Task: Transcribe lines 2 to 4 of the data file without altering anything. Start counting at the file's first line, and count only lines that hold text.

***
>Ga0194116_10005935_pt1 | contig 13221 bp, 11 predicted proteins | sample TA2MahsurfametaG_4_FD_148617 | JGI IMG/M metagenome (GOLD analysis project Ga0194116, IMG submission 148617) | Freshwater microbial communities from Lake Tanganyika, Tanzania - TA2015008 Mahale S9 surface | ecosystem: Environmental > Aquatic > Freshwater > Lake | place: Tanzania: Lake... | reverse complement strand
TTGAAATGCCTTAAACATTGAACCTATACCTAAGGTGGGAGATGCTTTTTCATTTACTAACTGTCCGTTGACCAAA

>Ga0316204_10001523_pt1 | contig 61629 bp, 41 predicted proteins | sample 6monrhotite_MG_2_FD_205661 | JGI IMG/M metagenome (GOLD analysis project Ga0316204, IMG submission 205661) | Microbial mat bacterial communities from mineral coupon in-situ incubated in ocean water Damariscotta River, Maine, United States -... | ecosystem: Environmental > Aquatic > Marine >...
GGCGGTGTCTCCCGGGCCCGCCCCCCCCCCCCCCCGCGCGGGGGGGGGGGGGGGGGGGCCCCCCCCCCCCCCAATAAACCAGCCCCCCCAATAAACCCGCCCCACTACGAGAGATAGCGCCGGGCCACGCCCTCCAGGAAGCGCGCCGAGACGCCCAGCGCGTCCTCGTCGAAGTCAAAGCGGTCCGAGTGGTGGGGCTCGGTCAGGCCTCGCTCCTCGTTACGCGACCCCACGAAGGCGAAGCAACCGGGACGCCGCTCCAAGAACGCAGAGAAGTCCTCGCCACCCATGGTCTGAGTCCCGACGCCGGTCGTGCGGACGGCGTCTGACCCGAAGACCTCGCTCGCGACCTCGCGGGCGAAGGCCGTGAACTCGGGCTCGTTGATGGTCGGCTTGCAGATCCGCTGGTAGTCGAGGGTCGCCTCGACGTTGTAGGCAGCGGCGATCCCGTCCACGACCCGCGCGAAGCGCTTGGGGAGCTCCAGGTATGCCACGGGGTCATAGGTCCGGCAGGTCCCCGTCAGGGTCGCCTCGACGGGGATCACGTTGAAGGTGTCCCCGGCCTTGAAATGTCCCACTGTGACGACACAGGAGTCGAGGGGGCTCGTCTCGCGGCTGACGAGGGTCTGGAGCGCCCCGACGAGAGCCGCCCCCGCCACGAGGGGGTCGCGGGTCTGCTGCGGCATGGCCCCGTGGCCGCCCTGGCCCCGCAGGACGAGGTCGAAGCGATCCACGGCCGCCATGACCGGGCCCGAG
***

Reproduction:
TTGAAATGCCTTAAACATTGAACCTATACCTAAGGTGGGAGATGCTTTTTCATTTACTAACTGTCCGTTGACCAAA

>Ga0316204_10001523_pt1 | contig 61629 bp, 41 predicted proteins | sample 6monrhotite_MG_2_FD_205661 | JGI IMG/M metagenome (GOLD analysis project Ga0316204, IMG submission 205661) | Microbial mat bacterial communities from mineral coupon in-situ incubated in ocean water Damariscotta River, Maine, United States -... | ecosystem: Environmental > Aquatic > Marine >...
GGCGGTGTCTCCCGGGCCCGCCCCCCCCCCCCCCCGCGCGGGGGGGGGGGGGGGGGGGCCCCCCCCCCCCCCAATAAACCAGCCCCCCCAATAAACCCGCCCCACTACGAGAGATAGCGCCGGGCCACGCCCTCCAGGAAGCGCGCCGAGACGCCCAGCGCGTCCTCGTCGAAGTCAAAGCGGTCCGAGTGGTGGGGCTCGGTCAGGCCTCGCTCCTCGTTACGCGACCCCACGAAGGCGAAGCAACCGGGACGCCGCTCCAAGAACGCAGAGAAGTCCTCGCCACCCATGGTCTGAGTCCCGACGCCGGTCGTGCGGACGGCGTCTGACCCGAAGACCTCGCTCGCGACCTCGCGGGCGAAGGCCGTGAACTCGGGCTCGTTGATGGTCGGCTTGCAGATCCGCTGGTAGTCGAGGGTCGCCTCGACGTTGTAGGCAGCGGCGATCCCGTCCACGACCCGCGCGAAGCGCTTGGGGAGCTCCAGGTATGCCACGGGGTCATAGGTCCGGCAGGTCCCCGTCAGGGTCGCCTCGACGGGGATCACGTTGAAGGTGTCCCCGGCCTTGAAATGTCCCACTGTGACGACACAGGAGTCGAGGGGGCTCGTCTCGCGGCTGACGAGGGTCTGGAGCGCCCCGACGAGAGCCGCCCCCGCCACGAGGGGGTCGCGGGTCTGCTGCGGCATGGCCCCGTGGCCGCCCTGGCCCCGCAGGACGAGGTCGAAGCGATCCACGGCCGCCATGACCGGGCCCGAG